August 5th, 2020
When Bias Is Deep, Innovation Is Shallow
We must “know ourselves” to be better people and better Innovators. During the current challenge, our focus must remain on innovation. Our economy has only seen 10% unemployment for a total of four months over the last 20 years, with one month in 2009 and three in 2020. But we will continue to innovate our way out of this challenge, and I note many new product announcements in the industry. Your team must keep pace with this innovation!
In my last blog (Innovation and Encouragement) I discussed how it is our thinking and unconscious bias that limits breakthroughs. We must be clear that our own thinking process is more of an innovation limiter than anything else. Bias is simply defined as: “a disproportionate weight in favor of or against an idea or thing, usually in a way that is closed-minded, prejudicial or unfair. Biases can be innate or learned. People may develop biases for or against an individual, a group, or a belief. In science and engineering, a bias is a systematic error.”
Our judgement of others and those that guide our decisions or views of any challenge are created through these biases. In the next few blogs, we will continue to discuss the main areas of focus. I reference ThinkingShop.org for its approach, and hope you will also.
We covered Anchoring Bias, Sunk Cost Fallacy Bias, and Confirmation Bias previously. Our focus for this blog is on Dunning Bias, Backfire Bias, Barnum Effect Bias and Declinism Bias.
The Dunning Bias
The Dunning Bias suggests that, “The less you know about something, the more confident you will be about it.” The world of innovation is complex. Your success requires you to completely understand the current process and design compromises that created something. In this way you can build on the previous design. If you don’t understand it fully, you will tend to emphasize this Dunning Bias and make poor decisions. Please don’t be overconfident early in the innovation process. As Bertrand Russel said, “The problem with the world is the fools and fanatics are so sure of themselves, and wiser people are so full of doubt.” For more info on this click here.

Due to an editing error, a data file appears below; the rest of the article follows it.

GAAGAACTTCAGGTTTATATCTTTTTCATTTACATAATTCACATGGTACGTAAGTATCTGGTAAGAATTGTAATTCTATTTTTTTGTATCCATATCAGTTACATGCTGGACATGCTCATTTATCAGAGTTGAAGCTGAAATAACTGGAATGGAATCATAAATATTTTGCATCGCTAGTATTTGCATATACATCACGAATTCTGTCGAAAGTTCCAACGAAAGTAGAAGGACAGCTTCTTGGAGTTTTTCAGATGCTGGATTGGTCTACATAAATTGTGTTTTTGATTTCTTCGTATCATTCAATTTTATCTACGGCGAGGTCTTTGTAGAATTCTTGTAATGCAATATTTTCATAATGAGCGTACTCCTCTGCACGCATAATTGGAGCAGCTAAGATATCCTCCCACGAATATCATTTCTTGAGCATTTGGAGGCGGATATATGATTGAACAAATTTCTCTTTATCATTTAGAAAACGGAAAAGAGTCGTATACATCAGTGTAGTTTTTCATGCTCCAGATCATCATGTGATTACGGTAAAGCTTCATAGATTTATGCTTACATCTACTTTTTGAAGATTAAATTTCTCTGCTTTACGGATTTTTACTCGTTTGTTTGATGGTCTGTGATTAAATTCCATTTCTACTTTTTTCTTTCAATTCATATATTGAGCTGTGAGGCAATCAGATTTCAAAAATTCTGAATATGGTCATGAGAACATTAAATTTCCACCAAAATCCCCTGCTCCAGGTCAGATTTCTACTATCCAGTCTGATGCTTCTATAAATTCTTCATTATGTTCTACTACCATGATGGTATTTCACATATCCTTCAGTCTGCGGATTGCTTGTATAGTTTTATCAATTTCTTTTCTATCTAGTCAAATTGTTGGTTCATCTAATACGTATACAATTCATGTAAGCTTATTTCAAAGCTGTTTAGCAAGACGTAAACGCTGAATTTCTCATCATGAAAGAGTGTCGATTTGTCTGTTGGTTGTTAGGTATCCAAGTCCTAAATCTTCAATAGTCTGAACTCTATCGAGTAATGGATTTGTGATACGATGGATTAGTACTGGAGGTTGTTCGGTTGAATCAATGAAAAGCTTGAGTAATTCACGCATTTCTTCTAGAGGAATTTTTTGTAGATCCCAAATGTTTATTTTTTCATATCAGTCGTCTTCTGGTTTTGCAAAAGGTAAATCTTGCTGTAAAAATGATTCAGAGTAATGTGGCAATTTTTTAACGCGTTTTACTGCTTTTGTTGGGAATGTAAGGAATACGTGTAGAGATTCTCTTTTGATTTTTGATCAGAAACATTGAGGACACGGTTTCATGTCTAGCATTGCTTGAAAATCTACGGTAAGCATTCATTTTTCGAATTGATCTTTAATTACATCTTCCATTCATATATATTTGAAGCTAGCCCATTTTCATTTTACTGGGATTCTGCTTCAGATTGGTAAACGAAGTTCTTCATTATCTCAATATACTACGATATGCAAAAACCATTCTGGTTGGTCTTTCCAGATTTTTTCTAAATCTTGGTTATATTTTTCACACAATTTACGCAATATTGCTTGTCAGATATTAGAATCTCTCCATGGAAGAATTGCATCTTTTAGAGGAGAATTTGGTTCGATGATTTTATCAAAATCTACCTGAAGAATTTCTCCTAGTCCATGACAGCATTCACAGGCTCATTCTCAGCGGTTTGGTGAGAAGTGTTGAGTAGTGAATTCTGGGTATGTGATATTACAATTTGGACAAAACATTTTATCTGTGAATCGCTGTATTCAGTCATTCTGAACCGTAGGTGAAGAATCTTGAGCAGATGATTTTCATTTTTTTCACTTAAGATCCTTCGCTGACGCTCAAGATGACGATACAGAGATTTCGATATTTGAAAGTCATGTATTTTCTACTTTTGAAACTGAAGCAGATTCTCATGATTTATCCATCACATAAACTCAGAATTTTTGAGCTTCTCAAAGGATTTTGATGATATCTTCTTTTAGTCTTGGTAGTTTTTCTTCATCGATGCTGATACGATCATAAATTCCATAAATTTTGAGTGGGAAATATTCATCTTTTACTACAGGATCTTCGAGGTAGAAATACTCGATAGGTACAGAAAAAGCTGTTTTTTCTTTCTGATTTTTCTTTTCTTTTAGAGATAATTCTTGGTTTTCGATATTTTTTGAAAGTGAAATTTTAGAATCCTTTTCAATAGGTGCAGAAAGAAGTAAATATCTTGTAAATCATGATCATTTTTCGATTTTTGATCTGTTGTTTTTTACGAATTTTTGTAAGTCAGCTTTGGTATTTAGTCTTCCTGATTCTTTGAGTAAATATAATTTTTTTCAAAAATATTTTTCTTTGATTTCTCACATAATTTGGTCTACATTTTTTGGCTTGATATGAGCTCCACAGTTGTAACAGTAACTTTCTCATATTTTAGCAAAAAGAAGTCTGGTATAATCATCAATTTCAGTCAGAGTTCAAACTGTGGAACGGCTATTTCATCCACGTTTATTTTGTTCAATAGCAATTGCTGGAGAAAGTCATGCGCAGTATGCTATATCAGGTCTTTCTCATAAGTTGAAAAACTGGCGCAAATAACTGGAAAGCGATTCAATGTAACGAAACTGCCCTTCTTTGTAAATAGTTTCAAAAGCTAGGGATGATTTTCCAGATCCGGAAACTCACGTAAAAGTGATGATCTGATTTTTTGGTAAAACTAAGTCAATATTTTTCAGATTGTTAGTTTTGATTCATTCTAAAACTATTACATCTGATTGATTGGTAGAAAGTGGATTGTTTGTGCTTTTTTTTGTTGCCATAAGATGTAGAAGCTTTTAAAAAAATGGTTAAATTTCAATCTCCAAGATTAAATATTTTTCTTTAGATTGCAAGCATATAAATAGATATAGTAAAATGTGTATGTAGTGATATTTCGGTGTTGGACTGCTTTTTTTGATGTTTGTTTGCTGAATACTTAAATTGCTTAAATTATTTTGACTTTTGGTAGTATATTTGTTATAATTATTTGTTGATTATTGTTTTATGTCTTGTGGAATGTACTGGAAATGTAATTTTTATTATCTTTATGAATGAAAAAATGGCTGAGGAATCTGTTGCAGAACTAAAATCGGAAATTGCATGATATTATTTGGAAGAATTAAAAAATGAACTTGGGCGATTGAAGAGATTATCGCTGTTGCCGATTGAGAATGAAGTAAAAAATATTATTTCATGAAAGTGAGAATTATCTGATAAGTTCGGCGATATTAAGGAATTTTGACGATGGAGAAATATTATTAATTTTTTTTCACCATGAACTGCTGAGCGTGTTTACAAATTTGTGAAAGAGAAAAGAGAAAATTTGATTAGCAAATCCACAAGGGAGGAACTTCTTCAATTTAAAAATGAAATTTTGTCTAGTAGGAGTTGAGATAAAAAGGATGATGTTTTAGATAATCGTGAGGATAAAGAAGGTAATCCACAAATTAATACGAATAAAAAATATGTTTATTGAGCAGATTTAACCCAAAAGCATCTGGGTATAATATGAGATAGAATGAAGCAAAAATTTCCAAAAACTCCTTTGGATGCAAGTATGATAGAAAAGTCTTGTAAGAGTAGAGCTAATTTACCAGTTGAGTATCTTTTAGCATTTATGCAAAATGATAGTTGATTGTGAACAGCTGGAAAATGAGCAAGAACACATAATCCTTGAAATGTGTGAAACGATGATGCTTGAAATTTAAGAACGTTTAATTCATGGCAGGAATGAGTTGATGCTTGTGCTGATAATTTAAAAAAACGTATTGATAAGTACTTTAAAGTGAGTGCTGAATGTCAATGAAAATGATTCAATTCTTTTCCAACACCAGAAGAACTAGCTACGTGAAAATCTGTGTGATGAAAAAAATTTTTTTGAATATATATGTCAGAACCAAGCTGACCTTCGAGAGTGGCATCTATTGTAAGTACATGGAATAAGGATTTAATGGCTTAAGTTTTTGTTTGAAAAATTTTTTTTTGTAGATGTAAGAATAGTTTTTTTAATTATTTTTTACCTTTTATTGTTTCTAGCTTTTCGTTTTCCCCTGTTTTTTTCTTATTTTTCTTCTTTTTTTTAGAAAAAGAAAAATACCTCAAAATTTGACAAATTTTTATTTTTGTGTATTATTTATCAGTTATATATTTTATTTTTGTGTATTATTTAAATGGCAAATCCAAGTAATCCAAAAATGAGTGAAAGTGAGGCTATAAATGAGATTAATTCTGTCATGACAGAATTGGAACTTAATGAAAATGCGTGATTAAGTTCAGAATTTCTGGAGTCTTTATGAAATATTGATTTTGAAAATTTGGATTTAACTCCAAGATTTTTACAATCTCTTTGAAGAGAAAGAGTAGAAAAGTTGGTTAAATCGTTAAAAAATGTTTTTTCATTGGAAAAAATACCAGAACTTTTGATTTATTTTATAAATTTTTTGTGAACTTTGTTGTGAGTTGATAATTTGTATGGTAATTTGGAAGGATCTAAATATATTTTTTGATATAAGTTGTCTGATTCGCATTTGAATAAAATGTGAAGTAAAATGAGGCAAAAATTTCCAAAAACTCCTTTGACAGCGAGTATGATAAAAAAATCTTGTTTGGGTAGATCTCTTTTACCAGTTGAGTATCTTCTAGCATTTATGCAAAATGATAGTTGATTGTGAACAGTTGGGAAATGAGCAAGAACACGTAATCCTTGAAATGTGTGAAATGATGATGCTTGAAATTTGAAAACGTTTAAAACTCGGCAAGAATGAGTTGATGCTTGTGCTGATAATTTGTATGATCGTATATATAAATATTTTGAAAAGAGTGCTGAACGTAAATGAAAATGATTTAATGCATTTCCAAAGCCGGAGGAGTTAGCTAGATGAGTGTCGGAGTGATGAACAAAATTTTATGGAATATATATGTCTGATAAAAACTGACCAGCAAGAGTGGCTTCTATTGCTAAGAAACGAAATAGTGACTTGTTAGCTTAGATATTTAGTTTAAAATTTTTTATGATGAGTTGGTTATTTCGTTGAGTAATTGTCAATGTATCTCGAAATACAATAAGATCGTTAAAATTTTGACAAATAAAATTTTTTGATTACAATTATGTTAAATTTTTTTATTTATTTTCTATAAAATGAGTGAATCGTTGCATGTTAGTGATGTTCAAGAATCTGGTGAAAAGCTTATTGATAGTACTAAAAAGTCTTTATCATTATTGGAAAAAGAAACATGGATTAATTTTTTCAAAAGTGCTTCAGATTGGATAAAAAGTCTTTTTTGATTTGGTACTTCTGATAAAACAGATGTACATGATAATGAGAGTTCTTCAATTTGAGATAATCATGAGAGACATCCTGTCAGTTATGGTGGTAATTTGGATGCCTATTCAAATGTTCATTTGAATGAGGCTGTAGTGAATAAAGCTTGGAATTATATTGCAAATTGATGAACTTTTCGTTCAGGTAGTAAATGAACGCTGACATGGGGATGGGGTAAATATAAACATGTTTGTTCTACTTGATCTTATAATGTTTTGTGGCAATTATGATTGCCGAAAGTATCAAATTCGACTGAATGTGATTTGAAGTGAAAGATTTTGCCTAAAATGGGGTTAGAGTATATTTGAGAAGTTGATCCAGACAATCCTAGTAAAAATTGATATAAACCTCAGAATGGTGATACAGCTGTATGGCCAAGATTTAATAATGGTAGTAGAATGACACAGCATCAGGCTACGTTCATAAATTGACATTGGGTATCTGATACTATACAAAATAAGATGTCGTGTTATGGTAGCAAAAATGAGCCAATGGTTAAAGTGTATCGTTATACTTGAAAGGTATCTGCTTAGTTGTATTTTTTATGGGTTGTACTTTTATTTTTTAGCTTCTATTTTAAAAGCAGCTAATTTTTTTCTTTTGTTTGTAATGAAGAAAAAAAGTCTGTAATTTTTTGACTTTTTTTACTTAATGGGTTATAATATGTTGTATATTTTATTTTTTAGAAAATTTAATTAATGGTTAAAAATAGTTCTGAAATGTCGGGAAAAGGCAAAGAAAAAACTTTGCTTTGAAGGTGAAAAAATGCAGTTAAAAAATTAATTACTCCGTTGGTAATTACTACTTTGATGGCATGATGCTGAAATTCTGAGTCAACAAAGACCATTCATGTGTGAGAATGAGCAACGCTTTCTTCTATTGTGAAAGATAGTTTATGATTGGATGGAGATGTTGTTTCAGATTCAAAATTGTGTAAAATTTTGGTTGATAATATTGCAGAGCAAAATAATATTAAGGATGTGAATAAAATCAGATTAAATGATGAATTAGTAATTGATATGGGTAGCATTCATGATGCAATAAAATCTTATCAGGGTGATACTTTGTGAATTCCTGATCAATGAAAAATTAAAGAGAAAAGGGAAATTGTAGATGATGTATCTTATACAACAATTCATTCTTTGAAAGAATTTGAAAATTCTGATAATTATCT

This form of bias states, “when your core beliefs are challenged it can cause you to believe in them more strongly.” We spend our lives building beliefs that may not be solid. If we strongly believe that the methods you use to add value are the best they can be, we are clearly going to lose the innovation race against a more reflective and open-minded competitor. The Backfire bias then doubles your disadvantage to this competitor by reinforcing your false belief. We all need to work hard to realize our core may need modifications! Mark Twain summed it up by saying, “It ain’t what you don’t know that gets you in trouble; it’s what you know for sure that ain’t so.” For more info click here.
Barnum Effect Bias
This one is pretty simple: “The human tendency to be overly impressed by vague statements.” Our minds are always searching for connections and patterns. This leads us to believe that some promotional efforts are specifically about us. This is the same bias that horoscopes use to make it seem that the general statements apply only to the individual. The realization that, “It’s not about you,” will serve you well here and allow you stay centered. When evaluating innovative proposals from consultants and vendors, be fully aware of how this bias can alter your acceptance. Bertram Forer has done extensive work to help us understand this bias, which you can find here.
This form of bias suggests, “you see the past as always better than the present.” Many of us are guilty of this, which is probably founded in some insecurity. The “glory days” of our past always seem in focus, while the other parts of history seem blurred. Please do not allow this thinking to affect your innovation. The greatest innovation is yet to come and the greatest innovator is yet to be identified! The current research findings on materials and machines are very encouraging. Please see Fenestration Innovation Network on LinkedIn for many new ideas for our industry and think better of the future!
We will continue our anti bias theme over the next few blogs since this is such an important subject. Please let me know of any examples of bias effecting innovation for inclusion.
Thanks! And: Keep innovating, keep safe and keep thinking!